Head & Neck Cancer

The head and neck is a complex anatomical region in which many different tumour types may arise with varying behaviour according to exact site of origin. Most types of head and neck cancer spread locally within the head and neck region but rarely spread into the main organs of the body (distant metastases). The treatment of head and neck cancer is technically challenging.

Tumours typically arise from the mucosal linings of the upper airways or digestive system and may compromise the basic functions of breathing, eating and drinking at an early stage. Surgery and radiotherapy are both highly active treatment modalities, and the cure rate ranges from 30-95% depending on stage and site of disease.

The natural history of predominantly localised disease, and the radiosensitivity of the majority of head and neck cancers make radiotherapy an attractive and important curative modality of treatment.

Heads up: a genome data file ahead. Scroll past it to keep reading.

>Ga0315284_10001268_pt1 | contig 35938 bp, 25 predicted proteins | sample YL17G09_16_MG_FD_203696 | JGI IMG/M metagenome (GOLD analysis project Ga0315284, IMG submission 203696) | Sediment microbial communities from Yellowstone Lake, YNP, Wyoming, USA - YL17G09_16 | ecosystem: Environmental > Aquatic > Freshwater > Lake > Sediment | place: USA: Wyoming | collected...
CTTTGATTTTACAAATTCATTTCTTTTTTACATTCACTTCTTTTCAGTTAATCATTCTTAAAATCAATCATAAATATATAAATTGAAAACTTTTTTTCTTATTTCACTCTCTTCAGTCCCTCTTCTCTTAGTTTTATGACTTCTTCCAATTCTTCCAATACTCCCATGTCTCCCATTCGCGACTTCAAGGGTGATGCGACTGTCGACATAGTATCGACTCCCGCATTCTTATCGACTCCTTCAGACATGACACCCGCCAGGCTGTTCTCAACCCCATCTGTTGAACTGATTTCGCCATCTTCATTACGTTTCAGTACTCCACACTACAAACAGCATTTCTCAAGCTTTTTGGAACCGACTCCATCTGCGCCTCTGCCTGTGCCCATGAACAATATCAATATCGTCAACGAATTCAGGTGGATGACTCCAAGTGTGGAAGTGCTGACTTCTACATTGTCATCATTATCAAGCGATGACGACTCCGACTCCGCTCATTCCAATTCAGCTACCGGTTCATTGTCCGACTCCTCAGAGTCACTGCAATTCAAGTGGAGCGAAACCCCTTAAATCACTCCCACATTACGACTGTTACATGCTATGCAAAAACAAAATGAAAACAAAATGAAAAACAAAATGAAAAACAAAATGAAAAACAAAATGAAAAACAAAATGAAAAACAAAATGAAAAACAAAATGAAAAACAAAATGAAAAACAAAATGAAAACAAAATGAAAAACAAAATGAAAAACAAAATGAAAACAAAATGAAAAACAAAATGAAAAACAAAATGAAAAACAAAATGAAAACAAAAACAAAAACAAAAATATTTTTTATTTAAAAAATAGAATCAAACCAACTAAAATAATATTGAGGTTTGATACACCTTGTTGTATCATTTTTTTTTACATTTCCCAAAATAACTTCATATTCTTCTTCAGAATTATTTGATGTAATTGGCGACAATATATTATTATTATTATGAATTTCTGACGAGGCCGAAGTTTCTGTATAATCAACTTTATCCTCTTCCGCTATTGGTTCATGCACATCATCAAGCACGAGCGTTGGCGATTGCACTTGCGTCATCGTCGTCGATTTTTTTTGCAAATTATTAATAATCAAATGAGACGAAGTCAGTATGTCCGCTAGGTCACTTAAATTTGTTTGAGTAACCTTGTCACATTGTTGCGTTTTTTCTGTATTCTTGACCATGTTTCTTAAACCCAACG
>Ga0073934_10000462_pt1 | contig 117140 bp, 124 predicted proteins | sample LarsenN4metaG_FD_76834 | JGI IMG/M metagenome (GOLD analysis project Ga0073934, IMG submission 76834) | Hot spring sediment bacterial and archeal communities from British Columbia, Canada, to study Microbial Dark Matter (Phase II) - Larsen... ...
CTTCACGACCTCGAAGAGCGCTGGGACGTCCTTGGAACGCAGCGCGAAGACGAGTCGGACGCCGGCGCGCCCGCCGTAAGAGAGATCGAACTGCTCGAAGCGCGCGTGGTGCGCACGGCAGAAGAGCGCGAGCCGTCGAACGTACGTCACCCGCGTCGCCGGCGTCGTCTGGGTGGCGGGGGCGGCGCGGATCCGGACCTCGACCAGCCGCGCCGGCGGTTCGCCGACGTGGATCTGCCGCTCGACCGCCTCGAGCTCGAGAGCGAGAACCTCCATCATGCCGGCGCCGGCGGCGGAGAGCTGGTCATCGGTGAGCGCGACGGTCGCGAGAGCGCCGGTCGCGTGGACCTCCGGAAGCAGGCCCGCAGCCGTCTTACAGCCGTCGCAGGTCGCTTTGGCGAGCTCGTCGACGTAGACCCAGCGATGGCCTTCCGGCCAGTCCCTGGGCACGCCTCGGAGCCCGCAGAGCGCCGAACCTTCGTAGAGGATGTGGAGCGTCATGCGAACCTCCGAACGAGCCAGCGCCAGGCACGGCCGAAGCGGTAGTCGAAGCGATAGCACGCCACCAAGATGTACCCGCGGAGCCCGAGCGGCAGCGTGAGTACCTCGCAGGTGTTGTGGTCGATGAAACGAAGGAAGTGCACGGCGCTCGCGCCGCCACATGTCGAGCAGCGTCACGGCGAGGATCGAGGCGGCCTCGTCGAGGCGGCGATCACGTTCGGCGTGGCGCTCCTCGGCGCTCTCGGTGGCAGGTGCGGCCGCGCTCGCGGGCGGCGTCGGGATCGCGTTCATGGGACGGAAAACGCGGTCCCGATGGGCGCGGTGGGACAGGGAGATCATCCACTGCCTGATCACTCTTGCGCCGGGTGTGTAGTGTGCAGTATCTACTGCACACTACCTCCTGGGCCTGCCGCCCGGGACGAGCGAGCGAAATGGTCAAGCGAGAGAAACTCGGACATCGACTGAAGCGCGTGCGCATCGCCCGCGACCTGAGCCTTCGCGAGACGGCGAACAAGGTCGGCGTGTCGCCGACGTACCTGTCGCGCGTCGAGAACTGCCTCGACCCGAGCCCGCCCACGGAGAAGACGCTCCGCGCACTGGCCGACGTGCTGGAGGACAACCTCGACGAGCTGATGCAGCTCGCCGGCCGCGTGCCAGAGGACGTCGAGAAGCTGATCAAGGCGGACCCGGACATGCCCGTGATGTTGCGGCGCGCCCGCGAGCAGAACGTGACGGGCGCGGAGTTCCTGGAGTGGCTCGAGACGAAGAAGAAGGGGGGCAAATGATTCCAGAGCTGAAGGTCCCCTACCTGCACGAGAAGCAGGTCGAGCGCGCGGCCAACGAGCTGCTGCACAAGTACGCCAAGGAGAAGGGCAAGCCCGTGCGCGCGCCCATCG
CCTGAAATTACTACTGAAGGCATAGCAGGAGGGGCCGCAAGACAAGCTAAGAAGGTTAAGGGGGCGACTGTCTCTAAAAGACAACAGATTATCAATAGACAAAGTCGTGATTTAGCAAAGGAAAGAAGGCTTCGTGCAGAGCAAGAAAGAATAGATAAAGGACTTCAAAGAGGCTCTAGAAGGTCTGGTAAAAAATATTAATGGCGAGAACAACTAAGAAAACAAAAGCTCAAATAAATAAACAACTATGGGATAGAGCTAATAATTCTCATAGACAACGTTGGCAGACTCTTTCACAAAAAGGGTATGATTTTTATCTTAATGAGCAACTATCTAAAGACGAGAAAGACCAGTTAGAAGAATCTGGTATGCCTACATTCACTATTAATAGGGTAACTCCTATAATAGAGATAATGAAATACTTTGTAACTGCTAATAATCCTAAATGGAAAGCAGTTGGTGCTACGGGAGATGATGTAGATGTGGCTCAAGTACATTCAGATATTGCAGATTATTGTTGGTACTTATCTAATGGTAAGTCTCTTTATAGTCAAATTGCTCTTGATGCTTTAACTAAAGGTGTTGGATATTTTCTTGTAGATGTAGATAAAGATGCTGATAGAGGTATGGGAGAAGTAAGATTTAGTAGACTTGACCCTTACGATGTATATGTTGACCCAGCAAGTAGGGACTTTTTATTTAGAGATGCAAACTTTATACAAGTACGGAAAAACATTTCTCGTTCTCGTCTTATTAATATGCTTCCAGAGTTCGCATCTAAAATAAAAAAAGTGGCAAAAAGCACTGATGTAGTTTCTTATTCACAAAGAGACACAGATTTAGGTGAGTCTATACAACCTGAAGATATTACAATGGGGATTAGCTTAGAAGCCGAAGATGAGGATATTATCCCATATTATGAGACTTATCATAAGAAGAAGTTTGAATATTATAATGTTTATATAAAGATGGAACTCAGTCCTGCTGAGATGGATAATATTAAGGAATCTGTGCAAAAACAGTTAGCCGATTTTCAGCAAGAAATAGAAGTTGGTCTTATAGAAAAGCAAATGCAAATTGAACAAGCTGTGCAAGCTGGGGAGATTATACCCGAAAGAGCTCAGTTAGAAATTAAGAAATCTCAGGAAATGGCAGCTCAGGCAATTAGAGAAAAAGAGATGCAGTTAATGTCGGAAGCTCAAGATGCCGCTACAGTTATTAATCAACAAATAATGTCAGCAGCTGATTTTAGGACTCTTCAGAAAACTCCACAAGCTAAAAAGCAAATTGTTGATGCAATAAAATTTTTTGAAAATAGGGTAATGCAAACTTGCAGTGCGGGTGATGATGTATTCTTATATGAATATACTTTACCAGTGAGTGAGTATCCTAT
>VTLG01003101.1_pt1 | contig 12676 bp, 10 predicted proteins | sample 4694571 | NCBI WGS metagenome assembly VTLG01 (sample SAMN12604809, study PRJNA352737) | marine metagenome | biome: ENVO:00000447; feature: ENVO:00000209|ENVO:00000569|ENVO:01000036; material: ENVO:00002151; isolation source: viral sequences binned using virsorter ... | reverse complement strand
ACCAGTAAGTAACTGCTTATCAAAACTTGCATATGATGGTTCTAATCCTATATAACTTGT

Radiotherapy is the treatment of choice for many tumours as it has the advantage of organ preservation, and therefore the functional outcome is often better than with surgical approaches. The side effects of radiotherapy are frequent, and may compromise the quality of life of patients after cure.

The proximity of head and neck tumours to radiosensitive organs sometimes limits the dose of radiation that can be delivered, and this may contribute to local treatment failure.

Complex radiotherapy techniques have been developed to reduce the toxicity of radiotherapy and maximise quality of life after cancer treatment.

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